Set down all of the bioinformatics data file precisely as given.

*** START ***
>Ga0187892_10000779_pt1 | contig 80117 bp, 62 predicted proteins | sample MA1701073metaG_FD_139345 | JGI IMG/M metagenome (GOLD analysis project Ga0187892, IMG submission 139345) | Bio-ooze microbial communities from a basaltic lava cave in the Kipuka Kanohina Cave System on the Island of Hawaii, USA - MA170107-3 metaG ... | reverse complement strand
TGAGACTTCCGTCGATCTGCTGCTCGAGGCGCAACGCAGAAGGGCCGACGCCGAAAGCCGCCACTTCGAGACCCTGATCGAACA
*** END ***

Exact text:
>Ga0187892_10000779_pt1 | contig 80117 bp, 62 predicted proteins | sample MA1701073metaG_FD_139345 | JGI IMG/M metagenome (GOLD analysis project Ga0187892, IMG submission 139345) | Bio-ooze microbial communities from a basaltic lava cave in the Kipuka Kanohina Cave System on the Island of Hawaii, USA - MA170107-3 metaG ... | reverse complement strand
TGAGACTTCCGTCGATCTGCTGCTCGAGGCGCAACGCAGAAGGGCCGACGCCGAAAGCCGCCACTTCGAGACCCTGATCGAACA